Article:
(Pocket-lint) - Everyone loves a superzoom. Sony has updated its HX line with the beefed-up Cyber-shot HX400V model to inject a dash of speed into proceedings.

The HX400V is, for the most part, a mirror image of the earlier HX300V camera from last year. The key difference: it comes equipped with the new Bionz X processor. Does this matter to you? Well, yes and no. When we were using the camera it was quick to shoot and be available for the next shot, while specific scene modes did - as Sony claimed - have little to no waiting time before the camera was free to shoot again.

But what you'll really want to know about the HX400V is why you should - or, indeed, should not - buy one. It's all about the zoom. The 50x optical zoom lens equates to a 24-1200mm equivalent that can cater for wide-angle scenes or far-away subjects. We love the focal length markings across the top of the zoom barrel and there's even a zoom ring control on the lens for zooming in and our or, if you would prefer, adjusting another setting such as manual focus. There's everything here that we liked about the predecessor's lens.

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Just like the mirror of features in the lens, the HX400V also reflects the earlier HX300V in the sensor department. There's a 20.4MP chip to handle image quality, with Sony banking on new processing technology to sharpen, counteract diffraction and area-specific sharpen for the best results. It's a concept that Panasonic uses to great effect already, but as we weren't blown away by the earlier HX300V model's image quality output, the latest model is going to have to do something pretty special to wow us. As we've been testing a pre-production model we're yet to see if the HX400V can truly elevate the quality bar or not.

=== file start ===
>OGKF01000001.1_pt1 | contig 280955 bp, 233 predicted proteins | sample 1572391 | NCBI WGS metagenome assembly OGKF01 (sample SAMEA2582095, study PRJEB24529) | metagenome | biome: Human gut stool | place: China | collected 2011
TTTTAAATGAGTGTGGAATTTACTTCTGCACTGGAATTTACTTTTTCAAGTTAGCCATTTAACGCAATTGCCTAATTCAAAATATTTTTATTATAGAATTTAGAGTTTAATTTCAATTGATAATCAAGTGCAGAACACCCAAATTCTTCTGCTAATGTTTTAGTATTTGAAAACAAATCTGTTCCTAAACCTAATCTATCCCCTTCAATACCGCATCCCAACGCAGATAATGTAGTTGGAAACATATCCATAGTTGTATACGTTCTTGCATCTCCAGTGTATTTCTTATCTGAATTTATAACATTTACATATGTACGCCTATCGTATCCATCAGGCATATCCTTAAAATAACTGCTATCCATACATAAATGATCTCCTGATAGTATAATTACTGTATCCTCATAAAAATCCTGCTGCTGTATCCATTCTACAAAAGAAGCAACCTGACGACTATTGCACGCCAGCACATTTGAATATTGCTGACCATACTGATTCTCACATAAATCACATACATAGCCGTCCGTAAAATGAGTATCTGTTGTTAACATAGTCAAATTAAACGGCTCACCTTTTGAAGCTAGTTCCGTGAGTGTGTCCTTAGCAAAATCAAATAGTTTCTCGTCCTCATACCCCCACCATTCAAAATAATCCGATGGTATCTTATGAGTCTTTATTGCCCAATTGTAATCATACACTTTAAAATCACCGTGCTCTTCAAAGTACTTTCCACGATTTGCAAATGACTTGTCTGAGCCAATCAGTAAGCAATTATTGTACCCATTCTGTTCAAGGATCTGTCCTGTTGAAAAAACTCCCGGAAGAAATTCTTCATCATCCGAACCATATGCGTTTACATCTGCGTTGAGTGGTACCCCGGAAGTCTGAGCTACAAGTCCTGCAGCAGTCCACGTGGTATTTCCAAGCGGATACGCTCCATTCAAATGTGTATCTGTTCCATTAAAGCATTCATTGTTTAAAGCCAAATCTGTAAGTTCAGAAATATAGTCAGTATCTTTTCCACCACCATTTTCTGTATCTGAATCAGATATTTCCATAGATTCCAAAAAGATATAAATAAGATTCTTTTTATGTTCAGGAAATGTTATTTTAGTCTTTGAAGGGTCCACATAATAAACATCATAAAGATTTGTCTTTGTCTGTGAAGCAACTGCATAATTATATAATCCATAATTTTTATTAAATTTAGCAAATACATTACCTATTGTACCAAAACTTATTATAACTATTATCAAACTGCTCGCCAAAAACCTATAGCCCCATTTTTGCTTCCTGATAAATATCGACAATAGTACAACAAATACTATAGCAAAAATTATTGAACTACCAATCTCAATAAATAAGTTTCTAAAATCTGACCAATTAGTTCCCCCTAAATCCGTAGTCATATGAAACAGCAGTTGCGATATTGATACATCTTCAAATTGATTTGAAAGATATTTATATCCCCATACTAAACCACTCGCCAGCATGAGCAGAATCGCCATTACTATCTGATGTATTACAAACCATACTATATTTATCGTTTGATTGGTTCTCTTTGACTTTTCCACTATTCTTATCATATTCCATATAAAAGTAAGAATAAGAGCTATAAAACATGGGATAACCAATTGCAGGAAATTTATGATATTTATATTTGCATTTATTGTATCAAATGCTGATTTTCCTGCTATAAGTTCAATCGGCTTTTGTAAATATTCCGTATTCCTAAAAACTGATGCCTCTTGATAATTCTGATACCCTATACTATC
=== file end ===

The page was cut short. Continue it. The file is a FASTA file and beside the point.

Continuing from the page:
READ: Sony Cyber-shot HX300V review

That's a big open question. Whereas the rest of the HX400V felt well wrapped up to us. The design is solid, the abundance of controls - including a mode dial to cater for manual and auto modes to suit all levels - and variety of features such as GPS, Wi-Fi and NFC all stack up to one decent offering.

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And unlike the budget H400 model, the HX400V is a far more formidable bit of kit when it comes to performance. Following the less than successful autofocus attempts from its 63x zoom little brother, we're pleased to report that the HX is leaps and bounds ahead. The image stabilisation works well to steady the longer focal lengths, and we were even snapping shots indoors in not-so-great light with success. Feed it some good light and the HX400V is fast just like the earlier models from the series.

We find the tilt-angle LCD of great use for waist level work too, while that small built-in electronic viewfinder is handy for adding additional support when composing. We'd still like to see a bump in size and resolution of the viewfinder, but then at this price point it's no surprise it has remained as is. We'd rather have it than not and found ourselves using it more than the rear LCD screen to get that extra dash of support from supporting it against the face.

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Overall Sony's not exactly pushed out a revolutionary upgrade to the HX-series, but the Cyber-shot HX400V does build on the positives of the earlier models in the series without taking any steps backwards. And if you're not aware of the earlier models and are seeking out a superzoom camera then this will be one of a handful likely to make your shortlist. And for good reason: it's a decent bit of kit with some great innovations such as that lens ring.

The Sony Cyber-shot HX400V will be available from March, priced £420. Not a budget camera, but then as a DSLR alternative with a giant zoom lens it ticks the box and then some.

Writing by Mike Lowe.